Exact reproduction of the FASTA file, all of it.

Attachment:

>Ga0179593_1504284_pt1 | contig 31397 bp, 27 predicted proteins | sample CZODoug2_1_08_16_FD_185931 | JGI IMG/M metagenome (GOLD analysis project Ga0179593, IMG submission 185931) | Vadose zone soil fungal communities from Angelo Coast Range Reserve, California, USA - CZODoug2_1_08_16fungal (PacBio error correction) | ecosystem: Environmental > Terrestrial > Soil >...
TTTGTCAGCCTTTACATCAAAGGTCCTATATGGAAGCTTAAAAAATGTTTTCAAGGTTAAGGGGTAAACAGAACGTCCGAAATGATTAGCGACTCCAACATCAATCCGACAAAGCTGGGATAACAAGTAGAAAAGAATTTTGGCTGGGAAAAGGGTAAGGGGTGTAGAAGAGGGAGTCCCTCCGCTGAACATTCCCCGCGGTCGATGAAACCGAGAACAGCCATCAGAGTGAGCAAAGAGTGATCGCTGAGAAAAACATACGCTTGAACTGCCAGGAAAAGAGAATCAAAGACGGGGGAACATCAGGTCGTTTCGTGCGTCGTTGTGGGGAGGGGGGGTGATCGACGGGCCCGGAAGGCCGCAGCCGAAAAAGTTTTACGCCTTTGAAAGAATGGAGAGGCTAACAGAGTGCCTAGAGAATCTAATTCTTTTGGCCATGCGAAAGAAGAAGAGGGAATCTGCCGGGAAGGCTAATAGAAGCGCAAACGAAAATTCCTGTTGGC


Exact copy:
>Ga0179593_1504284_pt1 | contig 31397 bp, 27 predicted proteins | sample CZODoug2_1_08_16_FD_185931 | JGI IMG/M metagenome (GOLD analysis project Ga0179593, IMG submission 185931) | Vadose zone soil fungal communities from Angelo Coast Range Reserve, California, USA - CZODoug2_1_08_16fungal (PacBio error correction) | ecosystem: Environmental > Terrestrial > Soil >...
TTTGTCAGCCTTTACATCAAAGGTCCTATATGGAAGCTTAAAAAATGTTTTCAAGGTTAAGGGGTAAACAGAACGTCCGAAATGATTAGCGACTCCAACATCAATCCGACAAAGCTGGGATAACAAGTAGAAAAGAATTTTGGCTGGGAAAAGGGTAAGGGGTGTAGAAGAGGGAGTCCCTCCGCTGAACATTCCCCGCGGTCGATGAAACCGAGAACAGCCATCAGAGTGAGCAAAGAGTGATCGCTGAGAAAAACATACGCTTGAACTGCCAGGAAAAGAGAATCAAAGACGGGGGAACATCAGGTCGTTTCGTGCGTCGTTGTGGGGAGGGGGGGTGATCGACGGGCCCGGAAGGCCGCAGCCGAAAAAGTTTTACGCCTTTGAAAGAATGGAGAGGCTAACAGAGTGCCTAGAGAATCTAATTCTTTTGGCCATGCGAAAGAAGAAGAGGGAATCTGCCGGGAAGGCTAATAGAAGCGCAAACGAAAATTCCTGTTGGC